Clinton is trying to unify the left to make her president but many Sanders loyalists are resisting that call. That might be a principled stance but it hurts them, too.
The message of the Democratic National Convention has been clear to all: Fall in line, please.
But outside the convention hall, the message was equally clear: Never.
Leading up to the moment Hillary Clinton accepted the Democratic nomination for president Thursday as the first woman ever to be nominated by either major party, nearly all the rhetoric had been designed to showcase party unity. Everyone from Barack Obama on down reinforced the not-so-subtle message of the week: Get behind Hillary, or Trump wins. So, too, did Bernie Sanders.
And, in fact, recent polls seem to indicate that Clinton has been picking up the support of many, if not most, of those who favored Sanders.
But for Sanders’s most hardcore supporters who were protesting in the heat — and not inside the air-conditioned arena — there’s nothing she could say that would ever get them to vote for her. And even if they represent a minority, their emotions are strongly felt.
“Absolutely not,” said GG Winter, a retired electrician from Oakland, CA, who was protesting against the convention on Monday. “She’s too much of a liar.”
Winter told WhoWhatWhy she was unimpressed with any of the progressive tenets of the Democratic Party’s platform, especially the changes that were the result of negotiations between the Sanders and Clinton camps following the primaries.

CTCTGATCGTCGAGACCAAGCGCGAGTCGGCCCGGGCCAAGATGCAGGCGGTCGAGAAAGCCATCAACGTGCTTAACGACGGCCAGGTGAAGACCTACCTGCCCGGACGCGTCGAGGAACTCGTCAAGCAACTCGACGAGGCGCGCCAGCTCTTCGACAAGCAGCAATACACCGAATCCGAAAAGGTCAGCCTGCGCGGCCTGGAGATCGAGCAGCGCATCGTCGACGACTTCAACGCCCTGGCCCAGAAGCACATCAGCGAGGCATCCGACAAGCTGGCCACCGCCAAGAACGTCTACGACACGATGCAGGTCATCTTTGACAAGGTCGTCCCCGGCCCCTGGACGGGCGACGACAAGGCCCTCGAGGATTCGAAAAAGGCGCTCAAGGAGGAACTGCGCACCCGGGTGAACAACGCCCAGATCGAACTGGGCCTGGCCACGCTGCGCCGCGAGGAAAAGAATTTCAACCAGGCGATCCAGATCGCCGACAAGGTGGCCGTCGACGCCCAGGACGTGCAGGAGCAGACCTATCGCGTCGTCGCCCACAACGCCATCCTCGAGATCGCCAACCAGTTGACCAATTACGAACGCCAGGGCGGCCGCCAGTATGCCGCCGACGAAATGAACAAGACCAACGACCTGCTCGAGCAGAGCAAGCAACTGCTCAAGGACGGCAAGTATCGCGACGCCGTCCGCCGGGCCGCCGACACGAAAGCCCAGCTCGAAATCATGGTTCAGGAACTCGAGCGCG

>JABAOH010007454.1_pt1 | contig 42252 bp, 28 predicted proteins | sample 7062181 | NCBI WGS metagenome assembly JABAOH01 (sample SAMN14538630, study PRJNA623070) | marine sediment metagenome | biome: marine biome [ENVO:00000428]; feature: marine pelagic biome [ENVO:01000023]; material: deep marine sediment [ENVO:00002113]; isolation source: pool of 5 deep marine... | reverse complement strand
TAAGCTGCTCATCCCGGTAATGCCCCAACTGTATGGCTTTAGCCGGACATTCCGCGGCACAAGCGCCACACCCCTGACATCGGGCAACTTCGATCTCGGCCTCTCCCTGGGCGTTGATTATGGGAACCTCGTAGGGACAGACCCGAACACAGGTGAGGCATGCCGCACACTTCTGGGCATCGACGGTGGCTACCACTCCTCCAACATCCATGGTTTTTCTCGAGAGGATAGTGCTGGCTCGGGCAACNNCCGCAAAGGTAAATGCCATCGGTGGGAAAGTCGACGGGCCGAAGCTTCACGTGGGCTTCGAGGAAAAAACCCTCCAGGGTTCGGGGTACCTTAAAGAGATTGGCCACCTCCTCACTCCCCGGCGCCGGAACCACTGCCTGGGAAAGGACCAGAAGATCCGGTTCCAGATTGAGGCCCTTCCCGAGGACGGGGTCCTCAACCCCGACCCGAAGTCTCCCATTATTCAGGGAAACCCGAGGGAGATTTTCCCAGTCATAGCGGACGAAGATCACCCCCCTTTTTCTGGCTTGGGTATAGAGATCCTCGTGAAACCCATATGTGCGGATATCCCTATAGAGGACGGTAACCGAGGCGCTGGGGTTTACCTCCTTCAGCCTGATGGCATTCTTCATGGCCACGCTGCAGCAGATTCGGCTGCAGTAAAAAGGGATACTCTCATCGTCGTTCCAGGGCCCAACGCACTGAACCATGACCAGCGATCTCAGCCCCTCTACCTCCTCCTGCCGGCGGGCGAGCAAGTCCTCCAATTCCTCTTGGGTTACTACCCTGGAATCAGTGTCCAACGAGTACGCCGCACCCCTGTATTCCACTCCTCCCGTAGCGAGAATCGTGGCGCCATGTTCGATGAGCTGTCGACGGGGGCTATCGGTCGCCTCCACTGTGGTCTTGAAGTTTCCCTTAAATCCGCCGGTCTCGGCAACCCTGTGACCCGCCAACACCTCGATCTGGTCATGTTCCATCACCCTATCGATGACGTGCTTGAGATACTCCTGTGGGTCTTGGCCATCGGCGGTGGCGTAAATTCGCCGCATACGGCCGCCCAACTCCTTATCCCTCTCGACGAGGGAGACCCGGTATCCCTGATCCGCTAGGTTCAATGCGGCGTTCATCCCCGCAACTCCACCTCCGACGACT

“‘Oh I couldn’t get it through Congress’”, Winter said mockingly. “‘I really tried to do it but I couldn’t’ — she’s gonna give a million excuses. She’s not even gonna look at that paper.”
“She doesn’t care about that platform. She’ll throw that platform in the freaking garbage.”
For nearly all those protesting, it was impossible to take Clinton at her word that she would support any of the progressive goals she had endorsed.
And that is a real problem for the Democratic nominee because these staunch Sanders backers are not just lost votes. They are also the people who will knock on doors and make phone calls. In other words, they are the lifeblood of a campaign. But for now, their activism is targeting Clinton and not helping her.
“Talk is cheap, and I just look at her actions instead of her words,” James Perault, 28, a lumber mill employee from Austin, TX, told WhoWhatWhy. “If you look at her vice president pick, [Virginia Senator and former governor Tim Kaine], that says everything to me right there.”
“He’s a center-left corporatist.”
Others amplified that theme.
“Hillary has already showed us time and time again that she cannot be trusted, so how am I supposed to believe that her policies are not just symbolic?” asked Kaycee, a masters student from Liberty Center, OH who protested in Philadelphia. She said she believes that only a vice-presidential nominee choice — such as a hardcore progressive like Massachusetts Senator Elizabeth Warren — could assuage fears that Clinton’s support for the left was all talk. (Warren, like just about every other Democratic officeholder in Washington, is now a strong Clinton supporter.)
Kaycee, too, criticized Clinton’s choice of Kaine.
“She lost the progressives’ vote by choosing a centrist,” she told WhoWhatWhy.
“Centrist” is too tame a view of Kaine for Winter, the retired electrician from California. “Call him a Republican. Come on. He’s not a freaking Democrat,” Winter told WhoWhatWhy. “He’s for the TPP. He’s for all the bad stuff.”